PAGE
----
José Pedro Lopes Discusses his New Film “Forest of Lost Souls”

Lead Actress Daniela Love Opens Up as Well

While The Forest has been taking some crap recently, horror fans can take heart in that it’s not the only scary story set in the woods this year. Enter A Floresta das Almas Perdidas, translated into English as The Forest of Lost Souls. I recently had the opportunity to ask the films director José Pedro Lopes and lead actress Daniela Love about the film, and it sounds intriguing to say the least.

The Blood Shed: So, tell me a little about your film.

José Pedro Lopes:  The film is set in a fictional forest in Northern Portugal, famous by the practice of suicide – much like the Aokigahara Forest in Japan.  In a summer morning two strangers accidently bump into each other there. One is a family man who went there to kill himself because it was the same place his daughter died. The other is a young eccentric girl who loves dark and obscure themes and art, so she goes there because it’s kind of a trendy place. They become friends, but wait, it’s a horror movie so there’s more to it that I can’t tell. It was shot in black&white in Portugal and Spain, and it’s very visual film on one side, but a very talkative one too. It’s a Portuguese thing, we love to talk. It goes from being a heartfelt drama to a slasher film, and it mixes a lot of elements and the story shifts tone and changes protagonist more than once.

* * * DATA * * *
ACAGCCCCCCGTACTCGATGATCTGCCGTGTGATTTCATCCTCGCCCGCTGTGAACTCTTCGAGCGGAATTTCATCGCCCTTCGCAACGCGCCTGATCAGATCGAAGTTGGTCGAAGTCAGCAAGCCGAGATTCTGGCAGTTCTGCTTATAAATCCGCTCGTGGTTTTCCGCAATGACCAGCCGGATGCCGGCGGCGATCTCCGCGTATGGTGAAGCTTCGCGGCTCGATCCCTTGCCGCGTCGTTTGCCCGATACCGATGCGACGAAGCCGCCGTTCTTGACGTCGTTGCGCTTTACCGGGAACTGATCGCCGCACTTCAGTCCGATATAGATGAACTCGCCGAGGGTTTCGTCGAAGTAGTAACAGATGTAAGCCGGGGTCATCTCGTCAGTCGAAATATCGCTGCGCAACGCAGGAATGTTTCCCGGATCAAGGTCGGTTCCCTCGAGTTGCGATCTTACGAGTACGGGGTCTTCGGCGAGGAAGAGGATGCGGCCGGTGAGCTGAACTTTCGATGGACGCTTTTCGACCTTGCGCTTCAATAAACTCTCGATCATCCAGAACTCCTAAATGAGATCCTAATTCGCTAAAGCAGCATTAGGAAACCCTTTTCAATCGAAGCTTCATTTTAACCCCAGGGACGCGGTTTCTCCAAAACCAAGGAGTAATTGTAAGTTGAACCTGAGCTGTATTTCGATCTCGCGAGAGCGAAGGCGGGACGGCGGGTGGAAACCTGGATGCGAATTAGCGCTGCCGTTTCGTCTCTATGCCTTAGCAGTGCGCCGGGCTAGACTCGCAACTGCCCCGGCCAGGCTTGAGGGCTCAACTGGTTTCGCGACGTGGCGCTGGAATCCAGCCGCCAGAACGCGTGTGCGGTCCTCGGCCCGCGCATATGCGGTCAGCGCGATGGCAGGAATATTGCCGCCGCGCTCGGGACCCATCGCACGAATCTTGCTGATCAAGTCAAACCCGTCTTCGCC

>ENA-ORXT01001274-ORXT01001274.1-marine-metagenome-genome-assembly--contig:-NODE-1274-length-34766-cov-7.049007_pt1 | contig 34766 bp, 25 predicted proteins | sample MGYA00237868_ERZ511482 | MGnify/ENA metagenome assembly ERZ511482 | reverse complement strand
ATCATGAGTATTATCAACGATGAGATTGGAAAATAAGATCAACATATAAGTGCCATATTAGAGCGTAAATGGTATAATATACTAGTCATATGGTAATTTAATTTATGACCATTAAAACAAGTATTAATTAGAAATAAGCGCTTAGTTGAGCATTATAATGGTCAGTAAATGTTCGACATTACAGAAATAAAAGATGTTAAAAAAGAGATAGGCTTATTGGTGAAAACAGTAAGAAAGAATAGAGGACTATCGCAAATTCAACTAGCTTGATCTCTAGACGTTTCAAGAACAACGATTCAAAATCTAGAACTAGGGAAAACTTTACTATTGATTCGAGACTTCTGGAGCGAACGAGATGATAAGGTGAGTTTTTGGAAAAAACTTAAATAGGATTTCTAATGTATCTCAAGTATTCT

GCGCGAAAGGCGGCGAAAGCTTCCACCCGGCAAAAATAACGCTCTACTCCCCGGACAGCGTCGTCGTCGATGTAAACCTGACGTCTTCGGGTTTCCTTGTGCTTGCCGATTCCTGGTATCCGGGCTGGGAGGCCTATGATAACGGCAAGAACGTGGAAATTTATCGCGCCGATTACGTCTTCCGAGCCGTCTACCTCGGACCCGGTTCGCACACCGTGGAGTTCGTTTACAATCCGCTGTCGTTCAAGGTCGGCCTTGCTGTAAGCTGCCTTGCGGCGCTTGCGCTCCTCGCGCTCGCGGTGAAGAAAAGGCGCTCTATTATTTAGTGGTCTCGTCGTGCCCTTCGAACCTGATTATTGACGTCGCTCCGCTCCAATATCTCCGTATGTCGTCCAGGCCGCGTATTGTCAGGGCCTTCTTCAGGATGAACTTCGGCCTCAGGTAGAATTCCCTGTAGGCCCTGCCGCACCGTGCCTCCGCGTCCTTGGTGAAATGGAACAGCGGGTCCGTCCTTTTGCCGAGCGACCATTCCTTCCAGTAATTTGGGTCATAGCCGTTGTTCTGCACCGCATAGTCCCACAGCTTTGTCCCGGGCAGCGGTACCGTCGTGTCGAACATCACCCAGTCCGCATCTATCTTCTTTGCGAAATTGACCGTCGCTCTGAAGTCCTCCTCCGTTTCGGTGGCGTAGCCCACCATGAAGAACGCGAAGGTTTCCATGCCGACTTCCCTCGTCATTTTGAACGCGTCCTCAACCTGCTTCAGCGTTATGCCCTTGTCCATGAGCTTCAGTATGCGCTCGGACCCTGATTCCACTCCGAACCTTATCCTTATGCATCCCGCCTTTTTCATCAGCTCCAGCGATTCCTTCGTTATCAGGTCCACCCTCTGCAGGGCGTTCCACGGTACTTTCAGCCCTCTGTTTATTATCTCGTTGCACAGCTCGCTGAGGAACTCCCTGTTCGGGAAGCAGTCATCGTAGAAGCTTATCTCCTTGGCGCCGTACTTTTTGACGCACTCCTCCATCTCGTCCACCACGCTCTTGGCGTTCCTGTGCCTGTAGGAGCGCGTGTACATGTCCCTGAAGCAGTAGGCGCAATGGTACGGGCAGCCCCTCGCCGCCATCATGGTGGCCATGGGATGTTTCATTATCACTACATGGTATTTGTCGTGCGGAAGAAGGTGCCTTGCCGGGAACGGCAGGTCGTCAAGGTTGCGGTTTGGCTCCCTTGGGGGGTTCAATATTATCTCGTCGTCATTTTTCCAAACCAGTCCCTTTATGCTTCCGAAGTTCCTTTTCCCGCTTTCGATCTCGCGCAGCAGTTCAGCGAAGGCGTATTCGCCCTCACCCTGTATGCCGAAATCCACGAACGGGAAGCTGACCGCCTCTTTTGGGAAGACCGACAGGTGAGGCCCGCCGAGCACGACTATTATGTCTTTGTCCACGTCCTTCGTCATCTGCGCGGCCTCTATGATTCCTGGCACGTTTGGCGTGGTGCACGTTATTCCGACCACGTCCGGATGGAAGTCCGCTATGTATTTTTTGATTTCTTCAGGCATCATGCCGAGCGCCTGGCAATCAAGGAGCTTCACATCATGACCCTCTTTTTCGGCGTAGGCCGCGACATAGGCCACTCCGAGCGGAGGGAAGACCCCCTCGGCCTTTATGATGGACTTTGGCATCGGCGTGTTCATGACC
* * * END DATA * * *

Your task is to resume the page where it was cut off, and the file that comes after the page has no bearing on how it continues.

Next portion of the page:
What is some of the cinema that has influenced you as a director and this film in particular?

  Growing up, asian horror films were at its peak. Takashi Miike’s “Ôdishon” (Audition) was a big inspiration for this film, and I’m fascinated by all the art house horror films that are making their way into festival as Cannes, Sundance and South by Southwest. But my all time favourite director is John Carpenter – and this film becomes a bit “Halloween”-nish at some point.

How did the project come about? 

I presented this film in 2012 at an event called FEST Pitching Forum, a co-production event that takes place in Espinho, Portugal. I kind of wrote it to be a part of it – but it was a very different story back then. Over the years I pitched it and rewrote for other supports and funds. The film itself came to life with the team that I work with in my production company, Anexo 82. Fortunately, our team got bigger with some partner studios as Studio 2203, Creatura and Agente a Norte, and other smaller endorsements and support. It was a bit like “if you build it, they will come”. A lot of people helped – and it was a lot of work.

What is some of your past work? 

 I’ve worked mostly as a production manager and line producer, in all kinds of film and media projects. In fiction, I’ve produced over ten short films, and I’ve directed two. They played the usual life of a short film – festivals, TV, online. My favorite one was «Video Store» by Ana Almeida, distributed by Mailuki Films. It was a coming of age romantic film set in my hometown back in the nineties, before Oporto was tourism epicenter as it is today. The team behind it is mostly the same as the one in this feature.